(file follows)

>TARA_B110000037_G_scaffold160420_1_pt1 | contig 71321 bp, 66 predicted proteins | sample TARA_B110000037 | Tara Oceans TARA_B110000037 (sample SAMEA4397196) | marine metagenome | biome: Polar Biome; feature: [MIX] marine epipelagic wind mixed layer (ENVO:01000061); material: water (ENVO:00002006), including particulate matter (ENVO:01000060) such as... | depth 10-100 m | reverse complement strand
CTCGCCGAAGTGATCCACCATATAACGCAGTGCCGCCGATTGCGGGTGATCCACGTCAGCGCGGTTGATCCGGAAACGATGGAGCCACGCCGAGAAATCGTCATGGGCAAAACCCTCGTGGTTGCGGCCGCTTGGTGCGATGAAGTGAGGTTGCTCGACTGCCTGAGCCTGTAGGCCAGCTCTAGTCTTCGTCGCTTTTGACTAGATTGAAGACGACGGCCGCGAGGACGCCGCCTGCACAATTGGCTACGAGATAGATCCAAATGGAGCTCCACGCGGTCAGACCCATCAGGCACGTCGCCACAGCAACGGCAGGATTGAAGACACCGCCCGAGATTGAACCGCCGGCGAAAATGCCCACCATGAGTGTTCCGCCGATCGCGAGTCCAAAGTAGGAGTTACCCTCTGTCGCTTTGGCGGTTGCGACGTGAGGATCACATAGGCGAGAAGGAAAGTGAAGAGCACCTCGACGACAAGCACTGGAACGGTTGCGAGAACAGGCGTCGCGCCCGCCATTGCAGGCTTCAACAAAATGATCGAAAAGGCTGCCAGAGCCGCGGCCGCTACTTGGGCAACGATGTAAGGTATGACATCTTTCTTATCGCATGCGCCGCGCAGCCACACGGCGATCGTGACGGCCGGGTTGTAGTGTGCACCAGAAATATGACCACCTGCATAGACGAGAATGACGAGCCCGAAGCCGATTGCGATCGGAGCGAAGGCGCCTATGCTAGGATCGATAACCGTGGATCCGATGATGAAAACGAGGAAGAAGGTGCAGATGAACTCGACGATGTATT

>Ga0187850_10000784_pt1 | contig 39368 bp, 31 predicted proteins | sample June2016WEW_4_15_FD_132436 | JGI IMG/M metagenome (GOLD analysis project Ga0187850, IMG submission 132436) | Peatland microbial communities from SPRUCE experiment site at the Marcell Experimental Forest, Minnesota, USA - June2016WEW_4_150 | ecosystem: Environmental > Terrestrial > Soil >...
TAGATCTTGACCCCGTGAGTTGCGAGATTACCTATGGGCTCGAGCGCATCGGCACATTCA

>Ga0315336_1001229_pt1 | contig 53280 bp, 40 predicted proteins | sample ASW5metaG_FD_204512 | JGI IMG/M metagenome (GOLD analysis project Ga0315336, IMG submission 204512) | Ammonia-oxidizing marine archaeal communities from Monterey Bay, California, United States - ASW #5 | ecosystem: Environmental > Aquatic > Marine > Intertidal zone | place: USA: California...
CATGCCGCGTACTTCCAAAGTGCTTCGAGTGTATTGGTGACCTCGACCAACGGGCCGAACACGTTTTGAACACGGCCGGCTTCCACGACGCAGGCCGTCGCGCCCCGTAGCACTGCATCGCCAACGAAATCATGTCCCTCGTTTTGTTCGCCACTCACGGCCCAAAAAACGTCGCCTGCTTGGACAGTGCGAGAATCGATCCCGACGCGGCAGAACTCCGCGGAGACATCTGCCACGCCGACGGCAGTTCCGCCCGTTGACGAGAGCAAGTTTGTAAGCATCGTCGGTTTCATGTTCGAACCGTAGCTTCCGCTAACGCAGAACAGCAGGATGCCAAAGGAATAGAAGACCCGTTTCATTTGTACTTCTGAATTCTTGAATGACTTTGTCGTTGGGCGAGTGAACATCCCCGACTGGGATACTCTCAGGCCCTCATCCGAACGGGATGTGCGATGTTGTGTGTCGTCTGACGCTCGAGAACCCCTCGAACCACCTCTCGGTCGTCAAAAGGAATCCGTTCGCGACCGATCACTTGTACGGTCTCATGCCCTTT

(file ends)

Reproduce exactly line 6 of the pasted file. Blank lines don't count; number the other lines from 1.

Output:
CATGCCGCGTACTTCCAAAGTGCTTCGAGTGTATTGGTGACCTCGACCAACGGGCCGAACACGTTTTGAACACGGCCGGCTTCCACGACGCAGGCCGTCGCGCCCCGTAGCACTGCATCGCCAACGAAATCATGTCCCTCGTTTTGTTCGCCACTCACGGCCCAAAAAACGTCGCCTGCTTGGACAGTGCGAGAATCGATCCCGACGCGGCAGAACTCCGCGGAGACATCTGCCACGCCGACGGCAGTTCCGCCCGTTGACGAGAGCAAGTTTGTAAGCATCGTCGGTTTCATGTTCGAACCGTAGCTTCCGCTAACGCAGAACAGCAGGATGCCAAAGGAATAGAAGACCCGTTTCATTTGTACTTCTGAATTCTTGAATGACTTTGTCGTTGGGCGAGTGAACATCCCCGACTGGGATACTCTCAGGCCCTCATCCGAACGGGATGTGCGATGTTGTGTGTCGTCTGACGCTCGAGAACCCCTCGAACCACCTCTCGGTCGTCAAAAGGAATCCGTTCGCGACCGATCACTTGTACGGTCTCATGCCCTTT